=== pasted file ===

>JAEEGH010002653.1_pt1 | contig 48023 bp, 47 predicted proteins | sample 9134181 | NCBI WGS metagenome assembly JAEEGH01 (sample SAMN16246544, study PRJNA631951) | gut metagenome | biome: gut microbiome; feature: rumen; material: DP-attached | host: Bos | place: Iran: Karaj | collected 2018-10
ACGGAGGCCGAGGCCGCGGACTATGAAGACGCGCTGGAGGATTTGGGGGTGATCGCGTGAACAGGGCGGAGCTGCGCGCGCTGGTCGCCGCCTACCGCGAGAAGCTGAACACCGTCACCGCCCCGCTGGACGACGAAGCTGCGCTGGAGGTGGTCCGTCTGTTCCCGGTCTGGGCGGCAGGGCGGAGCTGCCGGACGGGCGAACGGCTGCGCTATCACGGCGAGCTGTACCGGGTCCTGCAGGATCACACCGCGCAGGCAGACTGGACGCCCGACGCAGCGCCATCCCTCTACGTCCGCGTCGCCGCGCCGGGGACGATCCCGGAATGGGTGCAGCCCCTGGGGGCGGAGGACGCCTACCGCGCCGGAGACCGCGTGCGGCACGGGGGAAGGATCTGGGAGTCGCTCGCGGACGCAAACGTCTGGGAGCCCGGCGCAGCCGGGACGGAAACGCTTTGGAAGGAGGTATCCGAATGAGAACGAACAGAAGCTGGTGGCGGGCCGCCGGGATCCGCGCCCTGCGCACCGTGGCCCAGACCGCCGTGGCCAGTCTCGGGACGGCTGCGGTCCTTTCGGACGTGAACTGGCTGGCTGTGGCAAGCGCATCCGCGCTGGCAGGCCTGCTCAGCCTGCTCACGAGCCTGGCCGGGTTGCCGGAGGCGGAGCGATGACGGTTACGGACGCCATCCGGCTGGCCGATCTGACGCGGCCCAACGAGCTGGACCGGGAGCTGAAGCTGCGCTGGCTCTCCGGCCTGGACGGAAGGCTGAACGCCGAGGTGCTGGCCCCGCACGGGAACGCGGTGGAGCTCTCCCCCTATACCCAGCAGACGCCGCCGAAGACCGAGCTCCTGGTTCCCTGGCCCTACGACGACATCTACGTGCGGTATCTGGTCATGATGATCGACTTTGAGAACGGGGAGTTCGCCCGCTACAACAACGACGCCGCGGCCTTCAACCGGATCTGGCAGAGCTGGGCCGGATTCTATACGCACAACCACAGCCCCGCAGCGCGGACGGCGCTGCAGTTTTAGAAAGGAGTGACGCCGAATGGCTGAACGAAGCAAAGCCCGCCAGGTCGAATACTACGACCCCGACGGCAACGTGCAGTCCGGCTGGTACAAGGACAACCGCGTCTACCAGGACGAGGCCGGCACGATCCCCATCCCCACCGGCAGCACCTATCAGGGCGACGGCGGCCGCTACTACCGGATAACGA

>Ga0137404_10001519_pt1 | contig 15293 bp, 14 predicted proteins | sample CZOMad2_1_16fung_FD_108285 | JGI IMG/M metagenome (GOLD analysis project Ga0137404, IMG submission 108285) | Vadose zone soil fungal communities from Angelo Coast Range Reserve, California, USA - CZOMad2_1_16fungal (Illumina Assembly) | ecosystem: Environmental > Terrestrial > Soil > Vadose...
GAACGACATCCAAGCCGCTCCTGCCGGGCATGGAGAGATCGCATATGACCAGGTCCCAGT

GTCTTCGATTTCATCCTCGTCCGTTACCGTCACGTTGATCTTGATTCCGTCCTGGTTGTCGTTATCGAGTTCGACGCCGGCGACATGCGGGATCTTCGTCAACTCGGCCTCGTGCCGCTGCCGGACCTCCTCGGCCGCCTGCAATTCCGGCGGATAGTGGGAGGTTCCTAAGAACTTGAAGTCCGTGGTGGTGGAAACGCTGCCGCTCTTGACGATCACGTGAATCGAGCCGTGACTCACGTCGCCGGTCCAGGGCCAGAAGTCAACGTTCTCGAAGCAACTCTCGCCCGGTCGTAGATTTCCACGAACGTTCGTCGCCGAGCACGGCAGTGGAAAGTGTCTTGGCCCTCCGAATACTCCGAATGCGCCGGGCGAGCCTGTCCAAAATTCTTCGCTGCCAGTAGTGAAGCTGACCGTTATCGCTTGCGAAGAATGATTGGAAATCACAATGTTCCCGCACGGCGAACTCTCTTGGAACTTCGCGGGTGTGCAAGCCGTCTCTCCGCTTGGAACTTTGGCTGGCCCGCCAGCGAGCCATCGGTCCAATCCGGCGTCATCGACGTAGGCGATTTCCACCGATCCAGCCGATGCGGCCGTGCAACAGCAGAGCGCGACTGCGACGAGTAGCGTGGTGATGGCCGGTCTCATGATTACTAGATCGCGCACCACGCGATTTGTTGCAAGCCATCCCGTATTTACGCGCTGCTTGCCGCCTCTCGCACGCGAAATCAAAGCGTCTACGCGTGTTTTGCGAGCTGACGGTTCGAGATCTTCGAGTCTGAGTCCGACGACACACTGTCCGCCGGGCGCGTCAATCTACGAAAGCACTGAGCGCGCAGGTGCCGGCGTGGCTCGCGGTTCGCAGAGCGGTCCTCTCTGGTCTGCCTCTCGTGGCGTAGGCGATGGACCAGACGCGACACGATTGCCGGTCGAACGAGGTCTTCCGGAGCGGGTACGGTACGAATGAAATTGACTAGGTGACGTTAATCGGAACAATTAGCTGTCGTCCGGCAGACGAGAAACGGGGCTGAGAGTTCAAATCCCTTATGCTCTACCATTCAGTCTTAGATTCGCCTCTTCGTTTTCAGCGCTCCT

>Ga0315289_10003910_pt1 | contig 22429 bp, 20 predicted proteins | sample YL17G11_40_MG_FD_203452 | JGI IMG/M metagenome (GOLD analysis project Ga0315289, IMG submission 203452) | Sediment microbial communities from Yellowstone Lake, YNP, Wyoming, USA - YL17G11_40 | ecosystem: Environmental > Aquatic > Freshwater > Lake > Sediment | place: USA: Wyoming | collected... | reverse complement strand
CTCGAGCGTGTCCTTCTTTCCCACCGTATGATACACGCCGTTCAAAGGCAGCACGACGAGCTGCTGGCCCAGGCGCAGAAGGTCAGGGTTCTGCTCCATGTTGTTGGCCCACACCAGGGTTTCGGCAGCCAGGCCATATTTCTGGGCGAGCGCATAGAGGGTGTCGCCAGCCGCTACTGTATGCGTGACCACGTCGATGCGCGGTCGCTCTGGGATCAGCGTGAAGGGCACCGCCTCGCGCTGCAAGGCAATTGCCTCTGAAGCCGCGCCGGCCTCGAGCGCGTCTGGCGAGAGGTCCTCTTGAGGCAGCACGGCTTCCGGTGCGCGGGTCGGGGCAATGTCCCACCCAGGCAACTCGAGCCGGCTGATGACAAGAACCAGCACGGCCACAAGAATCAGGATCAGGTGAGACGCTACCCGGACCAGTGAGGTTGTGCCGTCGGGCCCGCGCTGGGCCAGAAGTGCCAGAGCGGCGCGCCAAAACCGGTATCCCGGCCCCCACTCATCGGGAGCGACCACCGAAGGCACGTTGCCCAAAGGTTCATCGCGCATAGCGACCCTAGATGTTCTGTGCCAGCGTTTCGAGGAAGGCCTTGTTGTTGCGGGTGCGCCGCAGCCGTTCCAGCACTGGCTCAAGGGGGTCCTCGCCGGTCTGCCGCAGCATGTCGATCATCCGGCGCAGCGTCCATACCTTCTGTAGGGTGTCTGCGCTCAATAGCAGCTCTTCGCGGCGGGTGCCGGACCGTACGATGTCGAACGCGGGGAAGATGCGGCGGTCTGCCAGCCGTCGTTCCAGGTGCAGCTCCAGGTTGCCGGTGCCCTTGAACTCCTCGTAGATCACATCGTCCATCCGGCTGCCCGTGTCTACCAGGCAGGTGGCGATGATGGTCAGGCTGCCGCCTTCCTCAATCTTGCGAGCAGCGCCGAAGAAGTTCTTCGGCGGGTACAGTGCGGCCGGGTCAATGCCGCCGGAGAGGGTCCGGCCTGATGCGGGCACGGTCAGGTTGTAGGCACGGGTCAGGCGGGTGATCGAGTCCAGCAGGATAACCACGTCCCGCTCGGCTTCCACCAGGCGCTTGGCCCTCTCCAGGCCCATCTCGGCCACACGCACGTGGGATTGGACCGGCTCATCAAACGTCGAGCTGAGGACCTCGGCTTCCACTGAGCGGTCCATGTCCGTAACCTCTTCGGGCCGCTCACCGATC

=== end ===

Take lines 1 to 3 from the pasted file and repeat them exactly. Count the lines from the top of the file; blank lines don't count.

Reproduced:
>JAEEGH010002653.1_pt1 | contig 48023 bp, 47 predicted proteins | sample 9134181 | NCBI WGS metagenome assembly JAEEGH01 (sample SAMN16246544, study PRJNA631951) | gut metagenome | biome: gut microbiome; feature: rumen; material: DP-attached | host: Bos | place: Iran: Karaj | collected 2018-10
ACGGAGGCCGAGGCCGCGGACTATGAAGACGCGCTGGAGGATTTGGGGGTGATCGCGTGAACAGGGCGGAGCTGCGCGCGCTGGTCGCCGCCTACCGCGAGAAGCTGAACACCGTCACCGCCCCGCTGGACGACGAAGCTGCGCTGGAGGTGGTCCGTCTGTTCCCGGTCTGGGCGGCAGGGCGGAGCTGCCGGACGGGCGAACGGCTGCGCTATCACGGCGAGCTGTACCGGGTCCTGCAGGATCACACCGCGCAGGCAGACTGGACGCCCGACGCAGCGCCATCCCTCTACGTCCGCGTCGCCGCGCCGGGGACGATCCCGGAATGGGTGCAGCCCCTGGGGGCGGAGGACGCCTACCGCGCCGGAGACCGCGTGCGGCACGGGGGAAGGATCTGGGAGTCGCTCGCGGACGCAAACGTCTGGGAGCCCGGCGCAGCCGGGACGGAAACGCTTTGGAAGGAGGTATCCGAATGAGAACGAACAGAAGCTGGTGGCGGGCCGCCGGGATCCGCGCCCTGCGCACCGTGGCCCAGACCGCCGTGGCCAGTCTCGGGACGGCTGCGGTCCTTTCGGACGTGAACTGGCTGGCTGTGGCAAGCGCATCCGCGCTGGCAGGCCTGCTCAGCCTGCTCACGAGCCTGGCCGGGTTGCCGGAGGCGGAGCGATGACGGTTACGGACGCCATCCGGCTGGCCGATCTGACGCGGCCCAACGAGCTGGACCGGGAGCTGAAGCTGCGCTGGCTCTCCGGCCTGGACGGAAGGCTGAACGCCGAGGTGCTGGCCCCGCACGGGAACGCGGTGGAGCTCTCCCCCTATACCCAGCAGACGCCGCCGAAGACCGAGCTCCTGGTTCCCTGGCCCTACGACGACATCTACGTGCGGTATCTGGTCATGATGATCGACTTTGAGAACGGGGAGTTCGCCCGCTACAACAACGACGCCGCGGCCTTCAACCGGATCTGGCAGAGCTGGGCCGGATTCTATACGCACAACCACAGCCCCGCAGCGCGGACGGCGCTGCAGTTTTAGAAAGGAGTGACGCCGAATGGCTGAACGAAGCAAAGCCCGCCAGGTCGAATACTACGACCCCGACGGCAACGTGCAGTCCGGCTGGTACAAGGACAACCGCGTCTACCAGGACGAGGCCGGCACGATCCCCATCCCCACCGGCAGCACCTATCAGGGCGACGGCGGCCGCTACTACCGGATAACGA

>Ga0137404_10001519_pt1 | contig 15293 bp, 14 predicted proteins | sample CZOMad2_1_16fung_FD_108285 | JGI IMG/M metagenome (GOLD analysis project Ga0137404, IMG submission 108285) | Vadose zone soil fungal communities from Angelo Coast Range Reserve, California, USA - CZOMad2_1_16fungal (Illumina Assembly) | ecosystem: Environmental > Terrestrial > Soil > Vadose...